It appeared that Correll, running short of coal during the early morning hours, had gone out to procure some from the stack. While he was returning to the entrance, the wind rolled him over a few times, causing him to lose his bearings. It was blowing a hurricane, the temperature was -70 F., and the drift-snow was so thick as to be wall-like in opacity. He abandoned his load of coal, and, after searching about fruitlessly for some time in the darkness, he decided to wait for dawn. Hurley found him about twenty yards from the back of the Hut.
Early that day we had our first experience of the treacherous crevasse. Correll went down a fissure about three feet wide. I had jumped across it, thinking the bridge looked thin, but Correll stepped on it and went through. He dropped vertically down the full length of his harness—six feet. McLean and I soon had him out. The icy walls fell sheer for about sixty feet, where snow could be seen in the blue depths. Our respect for crevasses rapidly increased after this, and we took greater precautions, shuddering to think of the light-hearted way we had trudged over the wider ones.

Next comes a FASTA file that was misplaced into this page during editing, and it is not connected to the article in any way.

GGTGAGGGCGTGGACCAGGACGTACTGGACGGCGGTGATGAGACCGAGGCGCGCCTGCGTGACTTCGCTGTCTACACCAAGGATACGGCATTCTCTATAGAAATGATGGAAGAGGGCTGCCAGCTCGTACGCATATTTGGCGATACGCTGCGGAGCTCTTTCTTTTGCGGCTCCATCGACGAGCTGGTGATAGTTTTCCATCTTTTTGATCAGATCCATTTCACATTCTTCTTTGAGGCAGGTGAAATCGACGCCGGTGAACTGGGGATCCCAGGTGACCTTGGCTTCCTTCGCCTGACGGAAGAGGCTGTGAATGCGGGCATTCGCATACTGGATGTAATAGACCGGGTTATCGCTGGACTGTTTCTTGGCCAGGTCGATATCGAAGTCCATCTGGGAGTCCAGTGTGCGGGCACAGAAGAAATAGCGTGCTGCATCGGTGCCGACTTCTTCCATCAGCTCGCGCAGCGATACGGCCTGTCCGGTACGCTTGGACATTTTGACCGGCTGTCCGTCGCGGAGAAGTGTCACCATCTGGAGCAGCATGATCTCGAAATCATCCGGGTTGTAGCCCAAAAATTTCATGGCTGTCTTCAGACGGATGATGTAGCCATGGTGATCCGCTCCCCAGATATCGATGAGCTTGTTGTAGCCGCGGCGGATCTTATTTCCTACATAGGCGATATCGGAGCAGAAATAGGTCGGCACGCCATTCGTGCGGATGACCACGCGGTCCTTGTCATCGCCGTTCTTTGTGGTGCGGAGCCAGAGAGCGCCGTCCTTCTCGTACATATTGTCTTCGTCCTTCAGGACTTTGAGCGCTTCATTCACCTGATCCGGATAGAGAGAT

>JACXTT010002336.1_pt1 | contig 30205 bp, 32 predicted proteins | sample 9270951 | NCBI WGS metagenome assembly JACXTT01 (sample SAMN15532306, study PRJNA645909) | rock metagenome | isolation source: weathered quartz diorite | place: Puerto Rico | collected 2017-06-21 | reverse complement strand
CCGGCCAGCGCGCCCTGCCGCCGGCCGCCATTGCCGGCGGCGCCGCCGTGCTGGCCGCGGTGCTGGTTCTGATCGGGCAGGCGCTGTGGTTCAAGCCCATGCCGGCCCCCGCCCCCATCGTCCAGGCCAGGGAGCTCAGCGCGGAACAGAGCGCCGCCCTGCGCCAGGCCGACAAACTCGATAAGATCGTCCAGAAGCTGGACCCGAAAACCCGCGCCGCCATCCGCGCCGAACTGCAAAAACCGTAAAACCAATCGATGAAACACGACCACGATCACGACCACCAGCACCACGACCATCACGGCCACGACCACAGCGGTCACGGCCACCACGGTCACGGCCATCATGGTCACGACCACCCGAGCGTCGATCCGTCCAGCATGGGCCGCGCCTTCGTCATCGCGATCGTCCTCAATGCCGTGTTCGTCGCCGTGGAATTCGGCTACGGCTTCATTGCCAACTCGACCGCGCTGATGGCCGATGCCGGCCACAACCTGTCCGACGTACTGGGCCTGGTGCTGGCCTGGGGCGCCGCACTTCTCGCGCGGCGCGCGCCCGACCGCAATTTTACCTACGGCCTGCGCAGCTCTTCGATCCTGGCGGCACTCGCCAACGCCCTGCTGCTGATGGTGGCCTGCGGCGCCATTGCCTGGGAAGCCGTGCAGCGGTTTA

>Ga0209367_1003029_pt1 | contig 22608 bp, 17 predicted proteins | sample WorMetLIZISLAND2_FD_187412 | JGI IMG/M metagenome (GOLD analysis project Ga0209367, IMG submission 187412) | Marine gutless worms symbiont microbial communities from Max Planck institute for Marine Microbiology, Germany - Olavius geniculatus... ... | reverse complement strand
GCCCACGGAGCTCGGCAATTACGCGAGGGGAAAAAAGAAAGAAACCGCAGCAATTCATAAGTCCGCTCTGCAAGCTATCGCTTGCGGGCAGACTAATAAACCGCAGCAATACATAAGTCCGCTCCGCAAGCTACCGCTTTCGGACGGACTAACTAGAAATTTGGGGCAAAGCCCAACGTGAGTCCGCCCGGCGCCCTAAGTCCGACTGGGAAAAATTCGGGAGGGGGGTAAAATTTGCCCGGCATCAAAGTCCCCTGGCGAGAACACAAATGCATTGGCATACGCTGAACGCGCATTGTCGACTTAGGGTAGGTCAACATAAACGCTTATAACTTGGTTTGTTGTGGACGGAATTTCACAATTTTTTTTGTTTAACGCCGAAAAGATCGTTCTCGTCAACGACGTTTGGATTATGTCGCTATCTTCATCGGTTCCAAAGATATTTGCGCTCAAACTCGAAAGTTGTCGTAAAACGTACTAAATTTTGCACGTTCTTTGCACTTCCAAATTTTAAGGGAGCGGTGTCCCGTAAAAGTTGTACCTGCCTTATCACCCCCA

After the halt at noon the sastrugi became much larger and softer. The fog cleared at 2 P.M. and the sun came out and shone very fiercely. A very inquisitive skua gull—the first sign of life we had seen thus far—flew around the tent and settled on the snow near by. In the calm, the heat was excessive and great thirst attacked us all the afternoon, which I attempted to assuage at every halt by holding snow in my hands and licking the drops of water off my knuckles—a cold and unsatisfactory expedient. We travelled without burberrys—at that time quite a novel sensation—wearing only fleece suits and light woollen undergarments. Correll pulled for the greater part of the afternoon in underclothing alone.